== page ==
They love you but they love themselves more. This does seem healthy. But when self-love and glorification go to a level where it gets suffocating, it can be a red flag. Their feed being filled with pictures of only themselves, the dating profile reading almost like an advertisement about their strengths. Their talks being about everything right from what they do to why they are successful to what they think of the rest of the world, narcissists can be quite self-absorbed. In an age where prioritising oneself is quite common, how do you know when you’re dealing with a narcissist, or more importantly when you are one yourself? We speak to Delcy Dedhiya, a psychologist who is well-versed with the nuances of why narcissists are the way they are.
Is a narcissist brain wired differently?
Delcy says that in spite of the behavioural traits exhibited by such kinds of people, it also points to a deeper physiological change in the grey matter of the brain. “The degree to which a person is capable of exhibiting empathy is tied to the volume of this. Some researchers suggest that narcissists have less grey matter in a part of the cerebral cortex called the left anterior insula which is involved with cognitive functioning and the regulation of emotion.” This part is associated with compassion and empathy and this is why narcissists are the way they really are.
It is one thing to identify narcissists on social media or in the workplace but a completely different thing to date one.
How do you know you are dating a narcissist?
It can often go unnoticed when the person you are in a relationship with is a narcissist. You go make excuses thinking maybe they are going through an episode of self-love, or maybe it is just today that they need it to be about them, and so on and so forth. Until you’re well into the relationship and the red flags are now more evident than ever before. Delcy says the key is to understand your role in a relationship with a narcissist. Once you do this, you can then start to challenge yourself to change your half of the dynamic. This will, in turn, challenge your partner to change their style of relating. “Start by recognising the fragility of your partner’s self-esteem and have compassion for the fact that his or her inflated sense of self, superiority and grandiosity is a cover-up for the flip side of self-hate and feelings of inadequacy.”
She also advises developing your own self-confidence and self-worth by learning to practice self-compassion. “Don’t be a victim. In all encounters, act equal, and treat your partner as an equal.”
The following tips are what might help:
- Educate yourself about the issue and have realistic expectations
- Create boundaries and be firm about them
- Stay calm and pick your battles wisely
- Seek counselling
- Create a support group
- Don’t confront them publicly and watch your wording when you do so
- Don’t expect them to see your point of view. Speak up for yourself
“Some people with a narcissistic personality can also be verbally or emotionally abusive. It is important that you identify those signs and know that it is time to move on for your own sanity. Some signs to look out for are name-calling, insulting publicly, yelling or threatening, constant accusations and jealousy.” — Delcy Dedhiya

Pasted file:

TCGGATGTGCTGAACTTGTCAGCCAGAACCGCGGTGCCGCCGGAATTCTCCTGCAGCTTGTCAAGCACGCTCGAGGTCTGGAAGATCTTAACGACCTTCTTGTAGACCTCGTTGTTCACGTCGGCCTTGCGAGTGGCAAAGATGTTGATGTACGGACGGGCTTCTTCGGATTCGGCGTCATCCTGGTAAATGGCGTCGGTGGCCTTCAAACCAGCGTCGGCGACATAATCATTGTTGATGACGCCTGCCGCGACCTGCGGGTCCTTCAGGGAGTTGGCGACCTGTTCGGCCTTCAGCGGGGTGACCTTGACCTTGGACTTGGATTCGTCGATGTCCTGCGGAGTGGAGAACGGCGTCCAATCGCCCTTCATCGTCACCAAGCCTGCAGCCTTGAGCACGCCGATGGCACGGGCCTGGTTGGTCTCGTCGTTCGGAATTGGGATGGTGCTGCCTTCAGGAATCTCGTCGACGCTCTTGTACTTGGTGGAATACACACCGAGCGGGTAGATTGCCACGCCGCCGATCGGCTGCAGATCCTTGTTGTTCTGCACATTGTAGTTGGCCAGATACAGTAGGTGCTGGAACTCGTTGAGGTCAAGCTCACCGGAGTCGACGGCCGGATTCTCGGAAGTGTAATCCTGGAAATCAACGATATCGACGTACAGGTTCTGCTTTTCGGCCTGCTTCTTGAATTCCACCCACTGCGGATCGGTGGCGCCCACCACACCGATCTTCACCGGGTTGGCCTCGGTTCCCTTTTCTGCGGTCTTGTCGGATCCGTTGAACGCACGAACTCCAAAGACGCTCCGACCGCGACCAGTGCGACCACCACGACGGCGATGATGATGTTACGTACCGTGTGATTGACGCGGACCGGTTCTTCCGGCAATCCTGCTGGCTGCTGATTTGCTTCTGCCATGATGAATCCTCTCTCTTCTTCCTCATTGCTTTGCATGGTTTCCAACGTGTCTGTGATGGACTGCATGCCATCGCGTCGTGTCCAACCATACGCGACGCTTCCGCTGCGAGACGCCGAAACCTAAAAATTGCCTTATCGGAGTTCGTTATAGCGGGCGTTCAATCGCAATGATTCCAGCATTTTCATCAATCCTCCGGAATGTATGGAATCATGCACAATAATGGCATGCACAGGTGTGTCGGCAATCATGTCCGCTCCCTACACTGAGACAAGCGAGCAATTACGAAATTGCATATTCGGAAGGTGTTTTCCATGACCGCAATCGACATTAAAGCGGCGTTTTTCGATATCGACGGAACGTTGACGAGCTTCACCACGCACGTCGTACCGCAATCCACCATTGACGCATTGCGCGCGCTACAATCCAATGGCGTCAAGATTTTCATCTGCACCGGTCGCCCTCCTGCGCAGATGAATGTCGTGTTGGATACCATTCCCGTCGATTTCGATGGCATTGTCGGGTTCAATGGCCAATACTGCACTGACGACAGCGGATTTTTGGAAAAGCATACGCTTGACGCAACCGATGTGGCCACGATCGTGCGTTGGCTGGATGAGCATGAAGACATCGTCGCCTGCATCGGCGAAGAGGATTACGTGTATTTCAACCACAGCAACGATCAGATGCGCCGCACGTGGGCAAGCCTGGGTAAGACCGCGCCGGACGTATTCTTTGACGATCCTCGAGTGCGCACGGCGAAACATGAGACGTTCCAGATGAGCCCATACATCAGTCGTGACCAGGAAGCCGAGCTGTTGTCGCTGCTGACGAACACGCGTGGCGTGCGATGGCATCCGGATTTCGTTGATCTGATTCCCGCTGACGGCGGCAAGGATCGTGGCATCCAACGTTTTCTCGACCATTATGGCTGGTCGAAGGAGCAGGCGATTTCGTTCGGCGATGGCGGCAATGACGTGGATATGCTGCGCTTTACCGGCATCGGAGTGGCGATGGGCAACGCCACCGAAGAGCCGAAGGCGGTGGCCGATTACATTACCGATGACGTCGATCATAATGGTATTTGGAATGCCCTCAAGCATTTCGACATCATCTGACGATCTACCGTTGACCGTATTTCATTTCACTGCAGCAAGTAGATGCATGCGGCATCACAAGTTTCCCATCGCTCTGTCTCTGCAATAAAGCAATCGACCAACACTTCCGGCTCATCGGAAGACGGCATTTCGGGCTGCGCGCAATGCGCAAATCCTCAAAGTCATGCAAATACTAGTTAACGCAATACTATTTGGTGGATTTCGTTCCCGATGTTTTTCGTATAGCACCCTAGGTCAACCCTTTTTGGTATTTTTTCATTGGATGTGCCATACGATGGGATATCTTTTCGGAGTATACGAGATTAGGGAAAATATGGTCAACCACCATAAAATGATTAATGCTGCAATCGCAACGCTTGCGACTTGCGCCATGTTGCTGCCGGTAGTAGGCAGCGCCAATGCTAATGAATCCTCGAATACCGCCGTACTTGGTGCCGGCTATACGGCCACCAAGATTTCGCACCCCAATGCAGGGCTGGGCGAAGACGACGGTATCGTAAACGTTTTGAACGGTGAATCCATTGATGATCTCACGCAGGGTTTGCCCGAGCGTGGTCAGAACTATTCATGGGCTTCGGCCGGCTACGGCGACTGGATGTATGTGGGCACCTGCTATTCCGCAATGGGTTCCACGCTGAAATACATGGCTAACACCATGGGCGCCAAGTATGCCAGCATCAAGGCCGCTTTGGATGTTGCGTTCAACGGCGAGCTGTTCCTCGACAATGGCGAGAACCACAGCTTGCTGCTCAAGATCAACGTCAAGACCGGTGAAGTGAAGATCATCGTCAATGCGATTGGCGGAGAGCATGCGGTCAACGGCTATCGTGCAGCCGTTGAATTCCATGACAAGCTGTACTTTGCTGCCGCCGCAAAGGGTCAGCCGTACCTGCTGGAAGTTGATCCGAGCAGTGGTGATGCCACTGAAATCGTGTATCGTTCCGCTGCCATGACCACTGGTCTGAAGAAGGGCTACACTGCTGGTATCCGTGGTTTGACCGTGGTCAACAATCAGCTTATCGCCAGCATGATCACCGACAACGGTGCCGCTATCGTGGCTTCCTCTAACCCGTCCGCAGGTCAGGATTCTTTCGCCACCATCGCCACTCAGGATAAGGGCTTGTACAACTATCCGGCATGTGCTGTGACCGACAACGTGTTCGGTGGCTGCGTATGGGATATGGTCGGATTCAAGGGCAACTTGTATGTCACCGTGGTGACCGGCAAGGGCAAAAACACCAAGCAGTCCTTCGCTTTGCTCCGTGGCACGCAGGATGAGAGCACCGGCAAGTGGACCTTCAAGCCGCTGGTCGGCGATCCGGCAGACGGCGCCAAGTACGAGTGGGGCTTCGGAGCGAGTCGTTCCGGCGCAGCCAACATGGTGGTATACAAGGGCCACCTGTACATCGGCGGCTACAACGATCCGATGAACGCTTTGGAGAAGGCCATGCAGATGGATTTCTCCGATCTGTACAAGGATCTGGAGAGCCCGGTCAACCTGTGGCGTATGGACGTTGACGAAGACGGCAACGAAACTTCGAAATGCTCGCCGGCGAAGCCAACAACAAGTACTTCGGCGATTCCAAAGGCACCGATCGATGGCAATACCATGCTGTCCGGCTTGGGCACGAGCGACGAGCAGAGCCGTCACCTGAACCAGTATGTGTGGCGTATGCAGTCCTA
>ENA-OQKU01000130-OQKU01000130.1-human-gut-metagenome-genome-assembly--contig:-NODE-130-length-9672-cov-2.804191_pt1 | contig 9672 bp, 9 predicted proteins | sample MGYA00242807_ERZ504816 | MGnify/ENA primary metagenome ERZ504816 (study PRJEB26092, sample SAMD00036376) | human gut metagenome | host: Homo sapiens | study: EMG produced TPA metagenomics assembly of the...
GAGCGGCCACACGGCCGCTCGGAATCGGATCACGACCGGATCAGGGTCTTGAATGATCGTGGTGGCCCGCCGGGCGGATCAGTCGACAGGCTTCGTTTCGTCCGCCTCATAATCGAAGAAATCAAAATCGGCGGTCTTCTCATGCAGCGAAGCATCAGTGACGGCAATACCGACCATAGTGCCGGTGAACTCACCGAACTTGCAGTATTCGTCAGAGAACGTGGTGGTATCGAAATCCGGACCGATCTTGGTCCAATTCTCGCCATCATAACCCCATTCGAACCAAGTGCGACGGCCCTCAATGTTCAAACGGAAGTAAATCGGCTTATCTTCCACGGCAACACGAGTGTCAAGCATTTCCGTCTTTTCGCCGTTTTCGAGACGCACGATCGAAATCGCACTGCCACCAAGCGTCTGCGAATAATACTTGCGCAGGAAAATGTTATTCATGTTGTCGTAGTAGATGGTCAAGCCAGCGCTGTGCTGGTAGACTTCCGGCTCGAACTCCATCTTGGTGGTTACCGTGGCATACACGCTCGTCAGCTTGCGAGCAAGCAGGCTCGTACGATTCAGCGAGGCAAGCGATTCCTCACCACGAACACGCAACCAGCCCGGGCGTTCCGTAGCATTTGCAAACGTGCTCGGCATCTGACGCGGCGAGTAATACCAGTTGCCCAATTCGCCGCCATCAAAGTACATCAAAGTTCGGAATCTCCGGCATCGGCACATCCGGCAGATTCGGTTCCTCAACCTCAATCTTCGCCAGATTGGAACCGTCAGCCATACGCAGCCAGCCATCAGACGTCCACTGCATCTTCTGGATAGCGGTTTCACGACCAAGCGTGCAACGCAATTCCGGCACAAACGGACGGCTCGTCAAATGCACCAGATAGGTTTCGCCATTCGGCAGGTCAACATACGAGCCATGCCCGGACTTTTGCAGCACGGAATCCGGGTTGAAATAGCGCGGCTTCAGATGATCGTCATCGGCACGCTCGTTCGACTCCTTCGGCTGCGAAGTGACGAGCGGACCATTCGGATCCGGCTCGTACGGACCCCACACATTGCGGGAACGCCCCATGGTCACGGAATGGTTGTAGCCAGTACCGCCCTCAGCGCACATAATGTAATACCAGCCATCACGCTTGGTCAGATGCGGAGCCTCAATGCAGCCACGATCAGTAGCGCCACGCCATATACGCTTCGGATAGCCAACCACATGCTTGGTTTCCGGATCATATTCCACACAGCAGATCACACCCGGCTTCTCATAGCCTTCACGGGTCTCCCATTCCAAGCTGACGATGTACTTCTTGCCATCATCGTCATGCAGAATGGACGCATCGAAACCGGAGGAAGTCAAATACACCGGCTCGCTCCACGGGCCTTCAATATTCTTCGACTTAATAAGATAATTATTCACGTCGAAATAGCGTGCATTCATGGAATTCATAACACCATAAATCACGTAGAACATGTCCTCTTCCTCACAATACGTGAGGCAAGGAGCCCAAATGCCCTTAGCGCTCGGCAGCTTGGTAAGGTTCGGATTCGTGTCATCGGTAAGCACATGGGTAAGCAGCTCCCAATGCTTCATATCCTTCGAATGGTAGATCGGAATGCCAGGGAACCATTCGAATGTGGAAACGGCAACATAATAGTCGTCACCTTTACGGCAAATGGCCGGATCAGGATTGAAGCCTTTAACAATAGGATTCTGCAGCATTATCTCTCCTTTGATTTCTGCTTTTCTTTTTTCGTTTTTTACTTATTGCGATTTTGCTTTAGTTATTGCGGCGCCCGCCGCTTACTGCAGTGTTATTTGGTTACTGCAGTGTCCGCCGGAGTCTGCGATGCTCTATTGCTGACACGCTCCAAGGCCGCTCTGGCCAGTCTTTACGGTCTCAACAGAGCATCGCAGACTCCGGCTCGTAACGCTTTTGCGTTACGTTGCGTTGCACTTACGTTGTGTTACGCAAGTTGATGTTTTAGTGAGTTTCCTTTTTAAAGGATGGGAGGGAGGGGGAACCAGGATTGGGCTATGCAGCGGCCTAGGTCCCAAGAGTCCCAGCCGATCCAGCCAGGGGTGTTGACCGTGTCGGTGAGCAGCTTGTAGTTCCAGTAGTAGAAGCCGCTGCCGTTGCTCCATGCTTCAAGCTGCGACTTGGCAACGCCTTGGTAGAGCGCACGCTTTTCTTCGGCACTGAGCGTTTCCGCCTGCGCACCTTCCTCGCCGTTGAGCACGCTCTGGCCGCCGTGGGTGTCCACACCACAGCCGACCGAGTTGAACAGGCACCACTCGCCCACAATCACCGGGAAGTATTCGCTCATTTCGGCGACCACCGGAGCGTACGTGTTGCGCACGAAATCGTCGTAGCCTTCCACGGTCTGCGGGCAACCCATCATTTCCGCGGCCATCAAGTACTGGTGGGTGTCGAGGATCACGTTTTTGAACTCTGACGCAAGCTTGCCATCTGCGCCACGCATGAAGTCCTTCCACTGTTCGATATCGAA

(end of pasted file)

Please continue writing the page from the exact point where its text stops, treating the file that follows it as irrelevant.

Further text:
Can narcissists change if not for professional therapy?
The first step in dealing with someone who has a narcissistic personality is simply accepting that this is who they are — there’s not much you can do to change that. Delcy points out that while narcissists may seem like they’re super self-confident, in reality such people actually lack self-esteem. “For a narcissist to maintain equations with people, they have to overcome their self-centred and negative traits and focus on being empathetic, respecting others, caring about others’ well-being. They also need to work towards building real self-esteem and practising focusing on things other than themselves.”
How to go about dealing with a narcissistic friend?
When there’s a narcissistic personality around you, this psychologist says, attention seems to gravitate their way - negative or positive attention. They work hard to keep themselves in the spotlight. “You might also find yourself buying into this tactic, pushing aside your own needs to keep them satisfied. Be cautious and don’t allow them to infiltrate your sense of self or define your world. Regularly remind yourself of your strengths, desires, and goals.”
Their little sense of personal space may mean that they cross boundaries and thus you need to be abundantly clear about what you will not tolerate. If you stand up to someone with a narcissistic personality, you can expect them to respond.
“They may also try to manipulate you into feeling guilty or believing that you’re the one being unreasonable and controlling. They might make a play for sympathy. But be prepared to stand your ground. If you take a step backward, they won’t take you seriously next time.” — Delcy Dedhiya
Don’t fall for the charming facade
Narcissistic personalities are pretty good at turning on the charm and you might find yourself drawn to their grand ideas and promises. This can also make them particularly popular in work settings. But, a person with a narcissistic personality disorder isn’t likely to admit a mistake or take responsibility for an error. “A narcissist may seek admiration, even if it hurts others. They may take credit for other people’s work, undermine co-workers, or change their behaviour to get approval from people in authority,” says Delcy.
“People with narcissistic personalities are good at making promises. Once they get what they want, the motivation is gone. One strategy to get your work done from a narcissistic person is to ask for what you want and stand your ground. Insist that you’ll only fulfil their requests after they’ve fulfilled yours.”
Are you dealing with a narcissist or identify with the traits above? It is best to reach out for professional help.